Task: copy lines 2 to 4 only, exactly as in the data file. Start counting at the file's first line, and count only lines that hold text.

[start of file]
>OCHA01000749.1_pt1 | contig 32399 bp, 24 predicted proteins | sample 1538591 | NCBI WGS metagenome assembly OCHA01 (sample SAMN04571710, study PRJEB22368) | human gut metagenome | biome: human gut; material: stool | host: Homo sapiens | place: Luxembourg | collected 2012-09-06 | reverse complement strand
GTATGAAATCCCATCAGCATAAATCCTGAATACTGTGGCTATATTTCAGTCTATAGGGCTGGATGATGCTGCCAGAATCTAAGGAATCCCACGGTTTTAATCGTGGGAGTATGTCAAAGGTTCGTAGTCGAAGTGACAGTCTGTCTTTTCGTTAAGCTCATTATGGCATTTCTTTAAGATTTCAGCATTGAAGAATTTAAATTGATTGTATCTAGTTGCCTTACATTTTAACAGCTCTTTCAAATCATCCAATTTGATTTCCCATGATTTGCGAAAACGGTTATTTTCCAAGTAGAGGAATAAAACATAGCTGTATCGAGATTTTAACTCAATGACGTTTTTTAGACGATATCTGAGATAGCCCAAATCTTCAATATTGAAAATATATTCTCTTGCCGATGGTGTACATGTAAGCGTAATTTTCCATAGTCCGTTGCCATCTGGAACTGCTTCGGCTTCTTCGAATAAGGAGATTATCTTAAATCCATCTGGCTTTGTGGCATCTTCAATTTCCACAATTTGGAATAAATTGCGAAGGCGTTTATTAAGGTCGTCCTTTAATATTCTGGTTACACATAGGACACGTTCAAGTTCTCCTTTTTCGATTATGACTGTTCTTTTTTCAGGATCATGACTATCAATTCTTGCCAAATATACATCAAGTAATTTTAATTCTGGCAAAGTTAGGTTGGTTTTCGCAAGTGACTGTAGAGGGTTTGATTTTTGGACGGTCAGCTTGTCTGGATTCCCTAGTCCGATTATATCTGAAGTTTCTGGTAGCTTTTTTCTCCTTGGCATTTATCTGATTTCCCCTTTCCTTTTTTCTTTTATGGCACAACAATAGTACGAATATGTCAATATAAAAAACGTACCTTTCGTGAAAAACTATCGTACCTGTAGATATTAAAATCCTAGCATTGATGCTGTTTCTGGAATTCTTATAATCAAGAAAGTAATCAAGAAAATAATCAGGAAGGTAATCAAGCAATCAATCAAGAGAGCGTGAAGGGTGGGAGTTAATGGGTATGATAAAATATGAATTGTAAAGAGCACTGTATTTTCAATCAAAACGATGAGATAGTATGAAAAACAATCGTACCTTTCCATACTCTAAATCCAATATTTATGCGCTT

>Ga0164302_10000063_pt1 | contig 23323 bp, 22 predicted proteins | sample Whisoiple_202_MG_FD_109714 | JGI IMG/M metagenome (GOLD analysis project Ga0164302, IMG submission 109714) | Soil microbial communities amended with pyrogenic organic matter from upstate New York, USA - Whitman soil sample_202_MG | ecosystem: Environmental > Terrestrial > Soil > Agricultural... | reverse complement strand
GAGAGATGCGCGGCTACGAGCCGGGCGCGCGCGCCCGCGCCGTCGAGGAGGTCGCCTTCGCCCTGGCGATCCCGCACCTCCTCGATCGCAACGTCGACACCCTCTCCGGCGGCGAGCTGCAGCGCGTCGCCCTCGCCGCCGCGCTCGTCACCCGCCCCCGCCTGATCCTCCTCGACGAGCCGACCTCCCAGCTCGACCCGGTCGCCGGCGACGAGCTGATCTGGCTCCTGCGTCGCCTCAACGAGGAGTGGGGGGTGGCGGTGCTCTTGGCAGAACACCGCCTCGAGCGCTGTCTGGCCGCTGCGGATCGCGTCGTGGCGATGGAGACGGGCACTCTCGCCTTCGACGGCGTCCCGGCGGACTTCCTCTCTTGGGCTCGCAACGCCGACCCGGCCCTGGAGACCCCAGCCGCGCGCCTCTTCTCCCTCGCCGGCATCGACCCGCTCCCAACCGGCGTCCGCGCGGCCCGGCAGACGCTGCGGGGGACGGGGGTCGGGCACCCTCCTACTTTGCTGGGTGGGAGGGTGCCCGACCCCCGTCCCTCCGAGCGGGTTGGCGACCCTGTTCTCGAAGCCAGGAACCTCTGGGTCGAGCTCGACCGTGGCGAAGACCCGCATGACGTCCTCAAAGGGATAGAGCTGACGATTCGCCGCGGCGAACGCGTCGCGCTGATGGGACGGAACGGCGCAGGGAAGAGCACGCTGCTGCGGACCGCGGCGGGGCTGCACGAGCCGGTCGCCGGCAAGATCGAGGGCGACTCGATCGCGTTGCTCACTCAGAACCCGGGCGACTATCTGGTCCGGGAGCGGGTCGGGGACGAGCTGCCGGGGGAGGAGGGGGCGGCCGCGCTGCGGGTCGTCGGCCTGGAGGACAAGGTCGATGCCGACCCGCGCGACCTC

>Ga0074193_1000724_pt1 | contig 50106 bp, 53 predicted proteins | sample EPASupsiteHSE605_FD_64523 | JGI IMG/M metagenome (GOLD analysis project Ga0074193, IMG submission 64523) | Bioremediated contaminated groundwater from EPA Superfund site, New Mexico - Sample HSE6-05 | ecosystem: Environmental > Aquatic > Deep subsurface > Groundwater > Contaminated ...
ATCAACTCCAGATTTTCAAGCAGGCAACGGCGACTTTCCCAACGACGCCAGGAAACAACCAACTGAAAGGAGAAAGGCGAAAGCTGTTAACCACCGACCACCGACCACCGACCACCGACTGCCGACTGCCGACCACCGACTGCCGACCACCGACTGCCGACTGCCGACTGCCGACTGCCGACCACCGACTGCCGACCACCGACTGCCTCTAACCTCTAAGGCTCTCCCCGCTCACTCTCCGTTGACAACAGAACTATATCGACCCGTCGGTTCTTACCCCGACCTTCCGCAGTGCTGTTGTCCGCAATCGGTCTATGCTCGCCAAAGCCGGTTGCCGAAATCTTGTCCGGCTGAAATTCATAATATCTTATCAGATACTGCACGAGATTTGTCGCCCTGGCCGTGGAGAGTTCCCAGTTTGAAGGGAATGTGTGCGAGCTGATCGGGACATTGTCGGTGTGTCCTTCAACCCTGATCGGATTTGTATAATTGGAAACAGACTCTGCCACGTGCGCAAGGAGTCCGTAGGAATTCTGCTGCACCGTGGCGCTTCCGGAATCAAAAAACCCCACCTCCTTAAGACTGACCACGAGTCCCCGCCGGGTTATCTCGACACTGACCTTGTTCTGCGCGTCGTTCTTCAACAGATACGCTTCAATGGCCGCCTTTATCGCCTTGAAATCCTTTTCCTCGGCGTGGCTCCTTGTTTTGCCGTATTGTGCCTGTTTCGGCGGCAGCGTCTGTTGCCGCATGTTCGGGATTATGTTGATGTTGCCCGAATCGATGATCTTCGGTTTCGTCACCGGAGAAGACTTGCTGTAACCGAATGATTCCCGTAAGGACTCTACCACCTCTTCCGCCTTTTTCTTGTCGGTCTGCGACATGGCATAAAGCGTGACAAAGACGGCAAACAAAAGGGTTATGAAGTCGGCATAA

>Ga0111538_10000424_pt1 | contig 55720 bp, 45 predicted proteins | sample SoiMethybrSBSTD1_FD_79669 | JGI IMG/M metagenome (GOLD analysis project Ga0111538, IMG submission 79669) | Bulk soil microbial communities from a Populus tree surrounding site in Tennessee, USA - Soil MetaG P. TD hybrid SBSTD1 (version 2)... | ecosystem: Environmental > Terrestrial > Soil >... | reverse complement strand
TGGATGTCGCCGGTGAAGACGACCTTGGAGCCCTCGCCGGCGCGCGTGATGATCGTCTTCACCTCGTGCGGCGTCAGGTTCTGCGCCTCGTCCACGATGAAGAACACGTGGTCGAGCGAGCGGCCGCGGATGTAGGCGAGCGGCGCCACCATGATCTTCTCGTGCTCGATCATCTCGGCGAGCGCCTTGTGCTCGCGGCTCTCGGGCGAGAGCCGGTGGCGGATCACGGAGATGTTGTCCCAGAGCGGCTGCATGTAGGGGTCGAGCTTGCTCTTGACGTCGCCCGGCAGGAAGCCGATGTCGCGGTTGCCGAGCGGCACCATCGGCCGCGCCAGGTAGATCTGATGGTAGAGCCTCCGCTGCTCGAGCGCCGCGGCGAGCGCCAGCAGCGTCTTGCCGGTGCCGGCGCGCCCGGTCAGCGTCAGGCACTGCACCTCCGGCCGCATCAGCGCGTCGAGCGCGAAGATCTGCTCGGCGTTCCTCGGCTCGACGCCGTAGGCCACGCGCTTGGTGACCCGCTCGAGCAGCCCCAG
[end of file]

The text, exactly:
GTATGAAATCCCATCAGCATAAATCCTGAATACTGTGGCTATATTTCAGTCTATAGGGCTGGATGATGCTGCCAGAATCTAAGGAATCCCACGGTTTTAATCGTGGGAGTATGTCAAAGGTTCGTAGTCGAAGTGACAGTCTGTCTTTTCGTTAAGCTCATTATGGCATTTCTTTAAGATTTCAGCATTGAAGAATTTAAATTGATTGTATCTAGTTGCCTTACATTTTAACAGCTCTTTCAAATCATCCAATTTGATTTCCCATGATTTGCGAAAACGGTTATTTTCCAAGTAGAGGAATAAAACATAGCTGTATCGAGATTTTAACTCAATGACGTTTTTTAGACGATATCTGAGATAGCCCAAATCTTCAATATTGAAAATATATTCTCTTGCCGATGGTGTACATGTAAGCGTAATTTTCCATAGTCCGTTGCCATCTGGAACTGCTTCGGCTTCTTCGAATAAGGAGATTATCTTAAATCCATCTGGCTTTGTGGCATCTTCAATTTCCACAATTTGGAATAAATTGCGAAGGCGTTTATTAAGGTCGTCCTTTAATATTCTGGTTACACATAGGACACGTTCAAGTTCTCCTTTTTCGATTATGACTGTTCTTTTTTCAGGATCATGACTATCAATTCTTGCCAAATATACATCAAGTAATTTTAATTCTGGCAAAGTTAGGTTGGTTTTCGCAAGTGACTGTAGAGGGTTTGATTTTTGGACGGTCAGCTTGTCTGGATTCCCTAGTCCGATTATATCTGAAGTTTCTGGTAGCTTTTTTCTCCTTGGCATTTATCTGATTTCCCCTTTCCTTTTTTCTTTTATGGCACAACAATAGTACGAATATGTCAATATAAAAAACGTACCTTTCGTGAAAAACTATCGTACCTGTAGATATTAAAATCCTAGCATTGATGCTGTTTCTGGAATTCTTATAATCAAGAAAGTAATCAAGAAAATAATCAGGAAGGTAATCAAGCAATCAATCAAGAGAGCGTGAAGGGTGGGAGTTAATGGGTATGATAAAATATGAATTGTAAAGAGCACTGTATTTTCAATCAAAACGATGAGATAGTATGAAAAACAATCGTACCTTTCCATACTCTAAATCCAATATTTATGCGCTT

>Ga0164302_10000063_pt1 | contig 23323 bp, 22 predicted proteins | sample Whisoiple_202_MG_FD_109714 | JGI IMG/M metagenome (GOLD analysis project Ga0164302, IMG submission 109714) | Soil microbial communities amended with pyrogenic organic matter from upstate New York, USA - Whitman soil sample_202_MG | ecosystem: Environmental > Terrestrial > Soil > Agricultural... | reverse complement strand
GAGAGATGCGCGGCTACGAGCCGGGCGCGCGCGCCCGCGCCGTCGAGGAGGTCGCCTTCGCCCTGGCGATCCCGCACCTCCTCGATCGCAACGTCGACACCCTCTCCGGCGGCGAGCTGCAGCGCGTCGCCCTCGCCGCCGCGCTCGTCACCCGCCCCCGCCTGATCCTCCTCGACGAGCCGACCTCCCAGCTCGACCCGGTCGCCGGCGACGAGCTGATCTGGCTCCTGCGTCGCCTCAACGAGGAGTGGGGGGTGGCGGTGCTCTTGGCAGAACACCGCCTCGAGCGCTGTCTGGCCGCTGCGGATCGCGTCGTGGCGATGGAGACGGGCACTCTCGCCTTCGACGGCGTCCCGGCGGACTTCCTCTCTTGGGCTCGCAACGCCGACCCGGCCCTGGAGACCCCAGCCGCGCGCCTCTTCTCCCTCGCCGGCATCGACCCGCTCCCAACCGGCGTCCGCGCGGCCCGGCAGACGCTGCGGGGGACGGGGGTCGGGCACCCTCCTACTTTGCTGGGTGGGAGGGTGCCCGACCCCCGTCCCTCCGAGCGGGTTGGCGACCCTGTTCTCGAAGCCAGGAACCTCTGGGTCGAGCTCGACCGTGGCGAAGACCCGCATGACGTCCTCAAAGGGATAGAGCTGACGATTCGCCGCGGCGAACGCGTCGCGCTGATGGGACGGAACGGCGCAGGGAAGAGCACGCTGCTGCGGACCGCGGCGGGGCTGCACGAGCCGGTCGCCGGCAAGATCGAGGGCGACTCGATCGCGTTGCTCACTCAGAACCCGGGCGACTATCTGGTCCGGGAGCGGGTCGGGGACGAGCTGCCGGGGGAGGAGGGGGCGGCCGCGCTGCGGGTCGTCGGCCTGGAGGACAAGGTCGATGCCGACCCGCGCGACCTC